(Good Medical Health) – With or without existing kidney disease, kidney function is likely to deteriorate over time, plus a person is severely obese, according to a large study.
The analysis reveals that people with the most severe obesity are twice as likely to develop kidney failure as adults who are simply overweight. People who are not as obese have a higher risk of developing kidney function reduced from 18 to 69%.
"Excess weight, especially around the belly, causes many adverse metabolic effects on the kidney," said Dr. Alex Chang, lead author of the Danison Geisinger Health System study, in a statement. Pennsylvania.
This overweight can activate the body's sympathetic nervous system, or "fight or flight" response, which releases hormones that can increase sodium retention and blood pressure, Chang said via email. This also makes it harder for the body to eliminate extra sugars in the blood, which leads to diabetes.
All of these things are detrimental to the kidneys and inflammation related to obesity and excessive abdominal fat can also impair kidney function, Chang said.
"First of all, being overweight increases the activity of the sympathetic nervous system and the hormones that result in increased sodium retention and higher blood pressure," Chang said. "Second, excess weight decreases the body's ability to move blood glucose into cells and can lead to diabetes." Abnormal levels of hormones and inflammation related to belly fat can also harm the kidneys, he said.
"Although this study does not directly address the prevention, reversal, or slowing of kidney disease, the management of risk factors such as hypertension, diabetes, and high cholesterol is important. "said Chang. "For obese people, weight loss can reverse these metabolic abnormalities and may help reduce the future risk of kidney disease."
Globally, 1.9 billion adults are overweight or obese, according to the World Health Organization. About 4 out of 10 adults are overweight and more than 1 in 10 are obese, a condition that, in addition to kidney problems, can also increase the risk of heart disease, diabetes, joint disorders and certain cancers.
For the current analysis, researchers examined data collected from 1970 to 2017 on over 5.4 million adults in 40 different countries in Asia, Europe, the Middle East, and North America. . They also examined data from more than 84,000 people at high risk for cardiovascular disease and more than 19,000 adults with chronic kidney failure. On average, individuals were followed for about 8 years, and the researchers looked for people who had undergone tests showing a reduction in their renal function during this period.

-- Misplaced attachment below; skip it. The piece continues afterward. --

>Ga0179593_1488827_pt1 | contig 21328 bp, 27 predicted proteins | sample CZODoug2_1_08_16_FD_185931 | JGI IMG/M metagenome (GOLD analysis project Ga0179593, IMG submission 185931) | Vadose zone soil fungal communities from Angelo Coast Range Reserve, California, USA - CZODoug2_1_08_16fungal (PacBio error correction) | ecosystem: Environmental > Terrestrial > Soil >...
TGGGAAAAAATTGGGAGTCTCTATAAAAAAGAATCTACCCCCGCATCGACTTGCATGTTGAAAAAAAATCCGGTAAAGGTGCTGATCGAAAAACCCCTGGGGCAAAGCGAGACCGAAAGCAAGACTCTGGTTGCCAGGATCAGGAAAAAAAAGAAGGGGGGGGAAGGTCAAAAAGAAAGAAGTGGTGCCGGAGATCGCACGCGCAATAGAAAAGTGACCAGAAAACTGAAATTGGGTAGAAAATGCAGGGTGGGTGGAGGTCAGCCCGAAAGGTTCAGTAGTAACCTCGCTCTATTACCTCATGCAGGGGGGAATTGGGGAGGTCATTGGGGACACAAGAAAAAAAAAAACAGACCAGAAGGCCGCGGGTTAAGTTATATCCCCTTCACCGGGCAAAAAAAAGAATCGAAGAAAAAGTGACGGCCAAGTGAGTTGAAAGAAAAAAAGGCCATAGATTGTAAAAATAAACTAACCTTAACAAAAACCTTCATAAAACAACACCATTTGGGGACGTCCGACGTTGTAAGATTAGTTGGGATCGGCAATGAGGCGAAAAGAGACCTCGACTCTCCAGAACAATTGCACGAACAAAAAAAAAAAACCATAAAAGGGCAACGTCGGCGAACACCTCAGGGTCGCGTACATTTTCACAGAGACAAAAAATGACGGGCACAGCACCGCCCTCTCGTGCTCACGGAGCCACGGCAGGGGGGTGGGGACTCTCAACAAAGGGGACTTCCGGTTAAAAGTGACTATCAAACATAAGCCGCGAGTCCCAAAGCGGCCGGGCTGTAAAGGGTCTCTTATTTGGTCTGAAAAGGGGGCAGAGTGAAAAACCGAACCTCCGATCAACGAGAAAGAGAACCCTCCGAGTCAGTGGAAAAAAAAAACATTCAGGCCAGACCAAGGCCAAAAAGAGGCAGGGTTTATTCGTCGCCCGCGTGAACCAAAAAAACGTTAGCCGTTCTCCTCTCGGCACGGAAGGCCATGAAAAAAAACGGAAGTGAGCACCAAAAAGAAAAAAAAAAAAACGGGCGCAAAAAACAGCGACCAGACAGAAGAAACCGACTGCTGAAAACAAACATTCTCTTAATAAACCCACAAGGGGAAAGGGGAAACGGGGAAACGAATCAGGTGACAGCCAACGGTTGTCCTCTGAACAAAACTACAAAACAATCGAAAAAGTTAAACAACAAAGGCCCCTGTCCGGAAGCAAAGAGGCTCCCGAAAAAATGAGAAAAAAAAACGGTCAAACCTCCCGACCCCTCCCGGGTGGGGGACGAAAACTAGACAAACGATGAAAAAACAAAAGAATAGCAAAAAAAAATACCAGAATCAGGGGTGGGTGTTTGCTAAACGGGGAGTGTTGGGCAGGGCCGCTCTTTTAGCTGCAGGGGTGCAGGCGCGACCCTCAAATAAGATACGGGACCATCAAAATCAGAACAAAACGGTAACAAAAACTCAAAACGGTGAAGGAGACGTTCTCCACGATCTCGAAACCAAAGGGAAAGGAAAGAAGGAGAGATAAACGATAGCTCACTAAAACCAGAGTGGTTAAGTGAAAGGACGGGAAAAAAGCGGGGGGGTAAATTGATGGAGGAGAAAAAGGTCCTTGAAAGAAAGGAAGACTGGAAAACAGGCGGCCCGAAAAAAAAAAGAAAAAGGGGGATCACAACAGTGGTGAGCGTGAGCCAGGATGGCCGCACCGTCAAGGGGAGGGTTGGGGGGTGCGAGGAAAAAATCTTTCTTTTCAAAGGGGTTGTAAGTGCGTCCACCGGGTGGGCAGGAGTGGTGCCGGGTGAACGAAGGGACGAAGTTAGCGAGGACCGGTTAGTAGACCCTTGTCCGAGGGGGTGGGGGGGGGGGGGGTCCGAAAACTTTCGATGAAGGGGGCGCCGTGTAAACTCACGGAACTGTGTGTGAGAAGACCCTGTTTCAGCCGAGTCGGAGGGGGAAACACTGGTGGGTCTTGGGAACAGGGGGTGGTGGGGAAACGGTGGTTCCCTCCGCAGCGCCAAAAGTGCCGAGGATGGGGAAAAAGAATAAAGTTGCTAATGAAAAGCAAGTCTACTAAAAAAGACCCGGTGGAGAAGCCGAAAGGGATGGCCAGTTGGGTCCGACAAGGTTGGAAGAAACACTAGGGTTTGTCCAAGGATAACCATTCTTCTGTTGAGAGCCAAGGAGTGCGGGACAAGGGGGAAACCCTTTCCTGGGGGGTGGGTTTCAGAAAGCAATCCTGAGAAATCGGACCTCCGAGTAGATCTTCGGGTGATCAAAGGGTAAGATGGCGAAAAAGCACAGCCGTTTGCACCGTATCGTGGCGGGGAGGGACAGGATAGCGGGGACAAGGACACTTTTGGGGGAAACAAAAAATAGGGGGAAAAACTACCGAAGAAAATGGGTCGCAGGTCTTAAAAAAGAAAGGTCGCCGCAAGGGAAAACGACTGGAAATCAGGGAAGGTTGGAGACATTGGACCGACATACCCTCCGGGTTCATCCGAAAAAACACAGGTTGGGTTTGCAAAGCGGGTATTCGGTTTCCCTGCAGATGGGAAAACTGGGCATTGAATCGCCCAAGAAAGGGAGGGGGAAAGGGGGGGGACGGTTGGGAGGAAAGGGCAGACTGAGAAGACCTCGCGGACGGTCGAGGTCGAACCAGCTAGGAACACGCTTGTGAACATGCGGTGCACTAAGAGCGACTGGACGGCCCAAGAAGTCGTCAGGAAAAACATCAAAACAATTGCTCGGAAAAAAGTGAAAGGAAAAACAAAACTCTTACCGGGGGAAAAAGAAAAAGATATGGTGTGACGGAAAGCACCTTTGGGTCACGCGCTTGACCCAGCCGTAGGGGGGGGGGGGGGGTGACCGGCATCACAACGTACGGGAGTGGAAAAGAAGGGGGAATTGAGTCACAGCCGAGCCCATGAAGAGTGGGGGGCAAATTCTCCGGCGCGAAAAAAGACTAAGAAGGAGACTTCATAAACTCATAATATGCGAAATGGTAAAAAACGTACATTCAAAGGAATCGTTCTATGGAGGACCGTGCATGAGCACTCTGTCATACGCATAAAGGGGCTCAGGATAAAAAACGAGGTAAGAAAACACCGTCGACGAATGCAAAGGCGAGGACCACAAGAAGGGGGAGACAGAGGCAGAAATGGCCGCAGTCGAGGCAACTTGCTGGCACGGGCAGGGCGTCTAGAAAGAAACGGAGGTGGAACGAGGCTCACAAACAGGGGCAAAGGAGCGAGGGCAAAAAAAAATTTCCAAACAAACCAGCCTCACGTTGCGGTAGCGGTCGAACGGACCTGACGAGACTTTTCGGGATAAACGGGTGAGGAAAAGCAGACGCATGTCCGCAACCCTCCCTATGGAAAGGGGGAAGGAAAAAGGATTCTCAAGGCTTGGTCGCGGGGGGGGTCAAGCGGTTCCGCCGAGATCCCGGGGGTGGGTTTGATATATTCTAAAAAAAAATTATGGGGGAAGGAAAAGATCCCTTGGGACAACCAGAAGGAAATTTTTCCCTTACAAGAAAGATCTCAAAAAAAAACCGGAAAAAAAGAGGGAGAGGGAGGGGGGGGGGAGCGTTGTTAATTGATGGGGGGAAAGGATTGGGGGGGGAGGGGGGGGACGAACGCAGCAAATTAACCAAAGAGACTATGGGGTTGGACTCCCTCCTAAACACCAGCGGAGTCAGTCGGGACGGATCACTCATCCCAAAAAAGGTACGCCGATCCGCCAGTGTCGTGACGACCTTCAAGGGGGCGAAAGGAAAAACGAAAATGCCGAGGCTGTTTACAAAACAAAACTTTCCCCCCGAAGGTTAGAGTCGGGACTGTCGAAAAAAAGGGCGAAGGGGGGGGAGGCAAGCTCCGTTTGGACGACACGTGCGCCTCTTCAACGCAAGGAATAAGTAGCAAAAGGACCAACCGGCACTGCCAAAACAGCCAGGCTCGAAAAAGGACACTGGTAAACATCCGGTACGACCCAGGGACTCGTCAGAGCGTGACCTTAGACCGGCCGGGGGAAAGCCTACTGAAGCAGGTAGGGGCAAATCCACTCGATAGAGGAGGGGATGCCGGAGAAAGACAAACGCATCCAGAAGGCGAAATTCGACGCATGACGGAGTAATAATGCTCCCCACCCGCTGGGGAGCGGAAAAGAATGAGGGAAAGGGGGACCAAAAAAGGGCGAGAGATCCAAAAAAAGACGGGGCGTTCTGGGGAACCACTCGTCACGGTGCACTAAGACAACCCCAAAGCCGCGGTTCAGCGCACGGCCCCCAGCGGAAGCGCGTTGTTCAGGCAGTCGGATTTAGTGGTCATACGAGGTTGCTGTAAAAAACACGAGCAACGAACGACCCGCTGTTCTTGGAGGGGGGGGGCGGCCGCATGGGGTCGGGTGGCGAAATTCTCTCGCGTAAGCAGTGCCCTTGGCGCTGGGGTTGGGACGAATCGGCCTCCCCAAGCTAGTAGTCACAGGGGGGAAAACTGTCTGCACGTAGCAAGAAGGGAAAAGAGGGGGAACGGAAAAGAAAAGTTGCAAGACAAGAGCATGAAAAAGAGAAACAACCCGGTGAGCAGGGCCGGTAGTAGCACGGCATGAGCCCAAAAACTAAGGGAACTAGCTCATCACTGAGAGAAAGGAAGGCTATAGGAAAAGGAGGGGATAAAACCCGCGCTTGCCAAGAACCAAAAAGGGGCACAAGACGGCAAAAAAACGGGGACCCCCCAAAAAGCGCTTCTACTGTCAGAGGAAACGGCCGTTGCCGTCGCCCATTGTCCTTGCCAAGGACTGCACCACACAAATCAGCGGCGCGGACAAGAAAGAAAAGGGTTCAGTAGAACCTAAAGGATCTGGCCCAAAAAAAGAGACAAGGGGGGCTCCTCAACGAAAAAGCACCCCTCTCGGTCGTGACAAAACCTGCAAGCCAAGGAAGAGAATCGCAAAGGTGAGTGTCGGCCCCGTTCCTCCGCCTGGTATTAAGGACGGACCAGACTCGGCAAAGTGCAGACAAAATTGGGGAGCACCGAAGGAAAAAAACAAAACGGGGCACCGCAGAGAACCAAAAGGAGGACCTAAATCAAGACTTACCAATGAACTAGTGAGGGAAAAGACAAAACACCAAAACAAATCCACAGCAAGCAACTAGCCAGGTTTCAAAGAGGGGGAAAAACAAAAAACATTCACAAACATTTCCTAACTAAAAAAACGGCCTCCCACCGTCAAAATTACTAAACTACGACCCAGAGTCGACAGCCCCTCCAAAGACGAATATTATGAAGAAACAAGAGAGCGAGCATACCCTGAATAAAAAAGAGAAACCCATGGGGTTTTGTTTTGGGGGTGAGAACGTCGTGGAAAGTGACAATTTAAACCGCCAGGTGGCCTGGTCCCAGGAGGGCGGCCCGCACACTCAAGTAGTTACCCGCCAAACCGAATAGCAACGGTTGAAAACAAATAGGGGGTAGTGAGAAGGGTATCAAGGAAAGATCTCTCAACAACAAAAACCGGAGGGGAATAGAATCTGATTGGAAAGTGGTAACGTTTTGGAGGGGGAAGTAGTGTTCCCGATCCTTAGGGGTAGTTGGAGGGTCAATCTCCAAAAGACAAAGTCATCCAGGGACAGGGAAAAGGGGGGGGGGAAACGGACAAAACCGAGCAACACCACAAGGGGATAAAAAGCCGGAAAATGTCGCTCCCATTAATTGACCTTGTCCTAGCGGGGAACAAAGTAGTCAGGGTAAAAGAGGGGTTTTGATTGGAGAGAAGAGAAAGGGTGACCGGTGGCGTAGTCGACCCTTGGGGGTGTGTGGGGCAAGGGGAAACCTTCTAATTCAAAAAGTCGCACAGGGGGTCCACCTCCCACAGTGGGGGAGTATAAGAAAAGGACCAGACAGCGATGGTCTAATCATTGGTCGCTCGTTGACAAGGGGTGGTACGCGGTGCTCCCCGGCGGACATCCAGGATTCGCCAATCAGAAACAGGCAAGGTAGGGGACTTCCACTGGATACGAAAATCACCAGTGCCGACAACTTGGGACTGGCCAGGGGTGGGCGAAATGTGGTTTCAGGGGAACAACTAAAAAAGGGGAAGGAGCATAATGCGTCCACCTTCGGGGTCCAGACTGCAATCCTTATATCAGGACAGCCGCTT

To understand the impact of obesity on kidney function, researchers focused on body mass index (BMI), a weight-for-height ratio.
A BMI between 18.5 and 24.9 is considered a healthy weight, while 25 to 29.9 is overweight, 30 or more is obese and 40 or more is what is called obesity severe or morbid. (The US National Institute of Heart, Lung and Blood has a BMI calculator online here: bit.ly/1D0ZqDv).
The study compared the probabilities of declining renal function in people with overweight and obesity to varying degrees.
One of the limitations of the study is that researchers only studied BMI at a given time, note the authors of the study in The BMJ. It is also not known whether obesity has directly caused kidney problems, or whether other factors such as inactivity or unhealthy eating may have played a role.
"A poor diet, eating a lot of processed foods and lack of exercise can certainly contribute to both obesity and kidney damage," said Dr. Michal Melamed of the College of Medicine Albert Einstein and Montefiore Medical Center in New York.
"This may be the underlying cause of the link between obesity and kidney damage, the fact that obese people have other lifestyle habits that can contribute to kidney damage," said Melamed, not involved in the study, by e-mail. "But, above all, lifestyle factors can be changed."
SOURCE: bit.ly/2DJfxPN The BMJ, online January 10, 2019.